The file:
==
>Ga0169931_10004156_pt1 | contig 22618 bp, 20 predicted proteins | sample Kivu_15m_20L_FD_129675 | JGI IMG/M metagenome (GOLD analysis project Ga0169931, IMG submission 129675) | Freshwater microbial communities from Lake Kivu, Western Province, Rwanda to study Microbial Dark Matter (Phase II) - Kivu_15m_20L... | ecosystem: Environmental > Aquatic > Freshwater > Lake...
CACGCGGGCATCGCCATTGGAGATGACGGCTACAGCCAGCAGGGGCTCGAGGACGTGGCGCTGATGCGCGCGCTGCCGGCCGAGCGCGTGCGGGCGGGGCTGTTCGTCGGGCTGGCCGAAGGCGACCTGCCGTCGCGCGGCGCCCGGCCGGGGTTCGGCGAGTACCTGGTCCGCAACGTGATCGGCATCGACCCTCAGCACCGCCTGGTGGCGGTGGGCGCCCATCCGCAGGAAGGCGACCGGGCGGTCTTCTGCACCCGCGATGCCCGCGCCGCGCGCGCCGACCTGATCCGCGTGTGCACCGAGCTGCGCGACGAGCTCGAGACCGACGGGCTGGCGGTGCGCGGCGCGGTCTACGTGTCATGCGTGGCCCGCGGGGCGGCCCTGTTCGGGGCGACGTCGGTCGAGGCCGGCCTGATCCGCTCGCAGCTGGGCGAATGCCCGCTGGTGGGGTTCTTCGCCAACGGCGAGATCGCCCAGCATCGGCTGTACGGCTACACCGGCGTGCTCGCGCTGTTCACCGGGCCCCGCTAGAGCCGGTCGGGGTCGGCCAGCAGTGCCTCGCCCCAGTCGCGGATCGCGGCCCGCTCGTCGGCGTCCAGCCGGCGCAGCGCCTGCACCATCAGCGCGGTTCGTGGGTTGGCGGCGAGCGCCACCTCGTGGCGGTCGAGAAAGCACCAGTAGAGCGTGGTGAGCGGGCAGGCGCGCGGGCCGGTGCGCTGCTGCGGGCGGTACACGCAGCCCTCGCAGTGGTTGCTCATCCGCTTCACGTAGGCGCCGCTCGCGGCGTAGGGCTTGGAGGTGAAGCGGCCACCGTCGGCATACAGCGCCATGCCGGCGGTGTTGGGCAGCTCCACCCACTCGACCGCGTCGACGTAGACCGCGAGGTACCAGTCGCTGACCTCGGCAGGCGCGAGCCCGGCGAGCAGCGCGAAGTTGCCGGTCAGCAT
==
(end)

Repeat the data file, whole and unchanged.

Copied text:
>Ga0169931_10004156_pt1 | contig 22618 bp, 20 predicted proteins | sample Kivu_15m_20L_FD_129675 | JGI IMG/M metagenome (GOLD analysis project Ga0169931, IMG submission 129675) | Freshwater microbial communities from Lake Kivu, Western Province, Rwanda to study Microbial Dark Matter (Phase II) - Kivu_15m_20L... | ecosystem: Environmental > Aquatic > Freshwater > Lake...
CACGCGGGCATCGCCATTGGAGATGACGGCTACAGCCAGCAGGGGCTCGAGGACGTGGCGCTGATGCGCGCGCTGCCGGCCGAGCGCGTGCGGGCGGGGCTGTTCGTCGGGCTGGCCGAAGGCGACCTGCCGTCGCGCGGCGCCCGGCCGGGGTTCGGCGAGTACCTGGTCCGCAACGTGATCGGCATCGACCCTCAGCACCGCCTGGTGGCGGTGGGCGCCCATCCGCAGGAAGGCGACCGGGCGGTCTTCTGCACCCGCGATGCCCGCGCCGCGCGCGCCGACCTGATCCGCGTGTGCACCGAGCTGCGCGACGAGCTCGAGACCGACGGGCTGGCGGTGCGCGGCGCGGTCTACGTGTCATGCGTGGCCCGCGGGGCGGCCCTGTTCGGGGCGACGTCGGTCGAGGCCGGCCTGATCCGCTCGCAGCTGGGCGAATGCCCGCTGGTGGGGTTCTTCGCCAACGGCGAGATCGCCCAGCATCGGCTGTACGGCTACACCGGCGTGCTCGCGCTGTTCACCGGGCCCCGCTAGAGCCGGTCGGGGTCGGCCAGCAGTGCCTCGCCCCAGTCGCGGATCGCGGCCCGCTCGTCGGCGTCCAGCCGGCGCAGCGCCTGCACCATCAGCGCGGTTCGTGGGTTGGCGGCGAGCGCCACCTCGTGGCGGTCGAGAAAGCACCAGTAGAGCGTGGTGAGCGGGCAGGCGCGCGGGCCGGTGCGCTGCTGCGGGCGGTACACGCAGCCCTCGCAGTGGTTGCTCATCCGCTTCACGTAGGCGCCGCTCGCGGCGTAGGGCTTGGAGGTGAAGCGGCCACCGTCGGCATACAGCGCCATGCCGGCGGTGTTGGGCAGCTCCACCCACTCGACCGCGTCGACGTAGACCGCGAGGTACCAGTCGCTGACCTCGGCAGGCGCGAGCCCGGCGAGCAGCGCGAAGTTGCCGGTCAGCAT